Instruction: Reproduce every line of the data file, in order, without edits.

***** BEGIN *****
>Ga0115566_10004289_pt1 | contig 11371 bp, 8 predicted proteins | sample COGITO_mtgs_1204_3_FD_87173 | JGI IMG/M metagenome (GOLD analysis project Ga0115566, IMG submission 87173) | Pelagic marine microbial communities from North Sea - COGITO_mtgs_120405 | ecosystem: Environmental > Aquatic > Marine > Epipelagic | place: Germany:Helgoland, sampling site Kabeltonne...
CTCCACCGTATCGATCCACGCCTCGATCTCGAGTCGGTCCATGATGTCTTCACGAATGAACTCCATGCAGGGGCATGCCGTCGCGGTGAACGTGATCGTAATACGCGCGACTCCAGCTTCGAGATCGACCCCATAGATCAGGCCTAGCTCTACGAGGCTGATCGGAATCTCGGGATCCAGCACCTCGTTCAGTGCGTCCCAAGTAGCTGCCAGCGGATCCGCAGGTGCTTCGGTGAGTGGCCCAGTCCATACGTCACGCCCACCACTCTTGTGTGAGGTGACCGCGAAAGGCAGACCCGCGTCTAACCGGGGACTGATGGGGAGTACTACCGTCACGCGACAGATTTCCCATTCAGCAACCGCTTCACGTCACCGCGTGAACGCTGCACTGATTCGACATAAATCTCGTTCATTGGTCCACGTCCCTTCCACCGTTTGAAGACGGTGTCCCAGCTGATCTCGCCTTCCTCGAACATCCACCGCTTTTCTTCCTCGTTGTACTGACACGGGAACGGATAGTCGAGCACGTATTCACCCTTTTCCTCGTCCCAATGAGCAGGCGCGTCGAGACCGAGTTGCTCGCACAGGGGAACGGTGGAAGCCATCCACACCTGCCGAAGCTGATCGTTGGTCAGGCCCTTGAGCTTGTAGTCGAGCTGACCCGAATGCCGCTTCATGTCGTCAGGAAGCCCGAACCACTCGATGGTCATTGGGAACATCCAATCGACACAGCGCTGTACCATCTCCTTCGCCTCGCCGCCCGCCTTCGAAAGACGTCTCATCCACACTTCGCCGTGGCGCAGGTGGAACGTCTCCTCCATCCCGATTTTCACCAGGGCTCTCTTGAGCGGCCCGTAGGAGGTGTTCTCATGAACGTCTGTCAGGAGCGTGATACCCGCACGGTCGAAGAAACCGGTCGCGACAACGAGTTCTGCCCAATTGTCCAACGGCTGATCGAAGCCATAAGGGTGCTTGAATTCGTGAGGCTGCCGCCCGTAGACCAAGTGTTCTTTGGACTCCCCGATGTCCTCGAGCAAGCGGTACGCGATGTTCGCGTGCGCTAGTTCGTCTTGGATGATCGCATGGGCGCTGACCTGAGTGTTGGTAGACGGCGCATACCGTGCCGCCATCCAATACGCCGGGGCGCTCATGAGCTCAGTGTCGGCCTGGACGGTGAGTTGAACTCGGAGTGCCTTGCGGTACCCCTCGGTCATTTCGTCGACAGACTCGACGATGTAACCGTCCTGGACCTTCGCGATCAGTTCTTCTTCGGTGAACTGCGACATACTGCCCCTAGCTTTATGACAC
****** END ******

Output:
>Ga0115566_10004289_pt1 | contig 11371 bp, 8 predicted proteins | sample COGITO_mtgs_1204_3_FD_87173 | JGI IMG/M metagenome (GOLD analysis project Ga0115566, IMG submission 87173) | Pelagic marine microbial communities from North Sea - COGITO_mtgs_120405 | ecosystem: Environmental > Aquatic > Marine > Epipelagic | place: Germany:Helgoland, sampling site Kabeltonne...
CTCCACCGTATCGATCCACGCCTCGATCTCGAGTCGGTCCATGATGTCTTCACGAATGAACTCCATGCAGGGGCATGCCGTCGCGGTGAACGTGATCGTAATACGCGCGACTCCAGCTTCGAGATCGACCCCATAGATCAGGCCTAGCTCTACGAGGCTGATCGGAATCTCGGGATCCAGCACCTCGTTCAGTGCGTCCCAAGTAGCTGCCAGCGGATCCGCAGGTGCTTCGGTGAGTGGCCCAGTCCATACGTCACGCCCACCACTCTTGTGTGAGGTGACCGCGAAAGGCAGACCCGCGTCTAACCGGGGACTGATGGGGAGTACTACCGTCACGCGACAGATTTCCCATTCAGCAACCGCTTCACGTCACCGCGTGAACGCTGCACTGATTCGACATAAATCTCGTTCATTGGTCCACGTCCCTTCCACCGTTTGAAGACGGTGTCCCAGCTGATCTCGCCTTCCTCGAACATCCACCGCTTTTCTTCCTCGTTGTACTGACACGGGAACGGATAGTCGAGCACGTATTCACCCTTTTCCTCGTCCCAATGAGCAGGCGCGTCGAGACCGAGTTGCTCGCACAGGGGAACGGTGGAAGCCATCCACACCTGCCGAAGCTGATCGTTGGTCAGGCCCTTGAGCTTGTAGTCGAGCTGACCCGAATGCCGCTTCATGTCGTCAGGAAGCCCGAACCACTCGATGGTCATTGGGAACATCCAATCGACACAGCGCTGTACCATCTCCTTCGCCTCGCCGCCCGCCTTCGAAAGACGTCTCATCCACACTTCGCCGTGGCGCAGGTGGAACGTCTCCTCCATCCCGATTTTCACCAGGGCTCTCTTGAGCGGCCCGTAGGAGGTGTTCTCATGAACGTCTGTCAGGAGCGTGATACCCGCACGGTCGAAGAAACCGGTCGCGACAACGAGTTCTGCCCAATTGTCCAACGGCTGATCGAAGCCATAAGGGTGCTTGAATTCGTGAGGCTGCCGCCCGTAGACCAAGTGTTCTTTGGACTCCCCGATGTCCTCGAGCAAGCGGTACGCGATGTTCGCGTGCGCTAGTTCGTCTTGGATGATCGCATGGGCGCTGACCTGAGTGTTGGTAGACGGCGCATACCGTGCCGCCATCCAATACGCCGGGGCGCTCATGAGCTCAGTGTCGGCCTGGACGGTGAGTTGAACTCGGAGTGCCTTGCGGTACCCCTCGGTCATTTCGTCGACAGACTCGACGATGTAACCGTCCTGGACCTTCGCGATCAGTTCTTCTTCGGTGAACTGCGACATACTGCCCCTAGCTTTATGACAC